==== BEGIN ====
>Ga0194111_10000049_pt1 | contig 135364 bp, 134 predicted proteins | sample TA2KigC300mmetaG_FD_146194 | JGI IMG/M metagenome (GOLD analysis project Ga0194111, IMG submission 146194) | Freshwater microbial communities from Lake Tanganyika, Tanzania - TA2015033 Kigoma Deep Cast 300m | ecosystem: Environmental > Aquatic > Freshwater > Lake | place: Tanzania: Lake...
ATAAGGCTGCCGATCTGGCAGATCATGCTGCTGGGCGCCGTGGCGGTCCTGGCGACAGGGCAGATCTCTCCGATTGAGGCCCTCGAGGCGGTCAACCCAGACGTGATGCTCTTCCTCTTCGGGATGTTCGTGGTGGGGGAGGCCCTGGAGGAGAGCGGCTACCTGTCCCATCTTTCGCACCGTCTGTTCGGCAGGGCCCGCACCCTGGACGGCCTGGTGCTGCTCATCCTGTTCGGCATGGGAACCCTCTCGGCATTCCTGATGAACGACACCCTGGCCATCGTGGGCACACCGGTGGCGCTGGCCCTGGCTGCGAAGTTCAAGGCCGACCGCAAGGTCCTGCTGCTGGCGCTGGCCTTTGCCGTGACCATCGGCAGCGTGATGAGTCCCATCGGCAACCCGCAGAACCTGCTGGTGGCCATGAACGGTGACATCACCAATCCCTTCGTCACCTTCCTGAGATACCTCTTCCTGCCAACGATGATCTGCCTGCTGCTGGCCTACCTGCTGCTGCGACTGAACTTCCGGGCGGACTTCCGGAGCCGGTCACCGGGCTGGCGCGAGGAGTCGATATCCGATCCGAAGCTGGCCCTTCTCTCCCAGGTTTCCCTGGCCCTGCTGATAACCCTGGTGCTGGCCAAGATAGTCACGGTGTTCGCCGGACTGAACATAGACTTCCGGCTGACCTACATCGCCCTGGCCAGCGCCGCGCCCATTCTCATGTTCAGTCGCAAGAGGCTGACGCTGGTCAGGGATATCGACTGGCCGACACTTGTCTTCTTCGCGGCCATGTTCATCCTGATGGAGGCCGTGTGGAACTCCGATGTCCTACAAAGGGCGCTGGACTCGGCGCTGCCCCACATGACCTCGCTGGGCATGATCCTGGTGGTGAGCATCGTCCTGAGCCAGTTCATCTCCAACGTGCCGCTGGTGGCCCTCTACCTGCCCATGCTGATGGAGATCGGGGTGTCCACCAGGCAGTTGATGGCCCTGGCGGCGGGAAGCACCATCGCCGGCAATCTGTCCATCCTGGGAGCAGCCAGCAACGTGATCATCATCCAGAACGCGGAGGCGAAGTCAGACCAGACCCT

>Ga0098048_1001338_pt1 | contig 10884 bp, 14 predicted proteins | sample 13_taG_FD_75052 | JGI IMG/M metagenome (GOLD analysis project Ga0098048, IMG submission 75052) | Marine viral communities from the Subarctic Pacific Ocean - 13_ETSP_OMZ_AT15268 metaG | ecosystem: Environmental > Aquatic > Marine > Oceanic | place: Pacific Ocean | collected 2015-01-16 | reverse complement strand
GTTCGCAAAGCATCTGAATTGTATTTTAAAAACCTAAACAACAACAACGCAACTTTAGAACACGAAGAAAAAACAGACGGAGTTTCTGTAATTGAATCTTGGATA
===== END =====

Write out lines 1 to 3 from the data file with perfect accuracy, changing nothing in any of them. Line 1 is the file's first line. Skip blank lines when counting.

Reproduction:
>Ga0194111_10000049_pt1 | contig 135364 bp, 134 predicted proteins | sample TA2KigC300mmetaG_FD_146194 | JGI IMG/M metagenome (GOLD analysis project Ga0194111, IMG submission 146194) | Freshwater microbial communities from Lake Tanganyika, Tanzania - TA2015033 Kigoma Deep Cast 300m | ecosystem: Environmental > Aquatic > Freshwater > Lake | place: Tanzania: Lake...
ATAAGGCTGCCGATCTGGCAGATCATGCTGCTGGGCGCCGTGGCGGTCCTGGCGACAGGGCAGATCTCTCCGATTGAGGCCCTCGAGGCGGTCAACCCAGACGTGATGCTCTTCCTCTTCGGGATGTTCGTGGTGGGGGAGGCCCTGGAGGAGAGCGGCTACCTGTCCCATCTTTCGCACCGTCTGTTCGGCAGGGCCCGCACCCTGGACGGCCTGGTGCTGCTCATCCTGTTCGGCATGGGAACCCTCTCGGCATTCCTGATGAACGACACCCTGGCCATCGTGGGCACACCGGTGGCGCTGGCCCTGGCTGCGAAGTTCAAGGCCGACCGCAAGGTCCTGCTGCTGGCGCTGGCCTTTGCCGTGACCATCGGCAGCGTGATGAGTCCCATCGGCAACCCGCAGAACCTGCTGGTGGCCATGAACGGTGACATCACCAATCCCTTCGTCACCTTCCTGAGATACCTCTTCCTGCCAACGATGATCTGCCTGCTGCTGGCCTACCTGCTGCTGCGACTGAACTTCCGGGCGGACTTCCGGAGCCGGTCACCGGGCTGGCGCGAGGAGTCGATATCCGATCCGAAGCTGGCCCTTCTCTCCCAGGTTTCCCTGGCCCTGCTGATAACCCTGGTGCTGGCCAAGATAGTCACGGTGTTCGCCGGACTGAACATAGACTTCCGGCTGACCTACATCGCCCTGGCCAGCGCCGCGCCCATTCTCATGTTCAGTCGCAAGAGGCTGACGCTGGTCAGGGATATCGACTGGCCGACACTTGTCTTCTTCGCGGCCATGTTCATCCTGATGGAGGCCGTGTGGAACTCCGATGTCCTACAAAGGGCGCTGGACTCGGCGCTGCCCCACATGACCTCGCTGGGCATGATCCTGGTGGTGAGCATCGTCCTGAGCCAGTTCATCTCCAACGTGCCGCTGGTGGCCCTCTACCTGCCCATGCTGATGGAGATCGGGGTGTCCACCAGGCAGTTGATGGCCCTGGCGGCGGGAAGCACCATCGCCGGCAATCTGTCCATCCTGGGAGCAGCCAGCAACGTGATCATCATCCAGAACGCGGAGGCGAAGTCAGACCAGACCCT

>Ga0098048_1001338_pt1 | contig 10884 bp, 14 predicted proteins | sample 13_taG_FD_75052 | JGI IMG/M metagenome (GOLD analysis project Ga0098048, IMG submission 75052) | Marine viral communities from the Subarctic Pacific Ocean - 13_ETSP_OMZ_AT15268 metaG | ecosystem: Environmental > Aquatic > Marine > Oceanic | place: Pacific Ocean | collected 2015-01-16 | reverse complement strand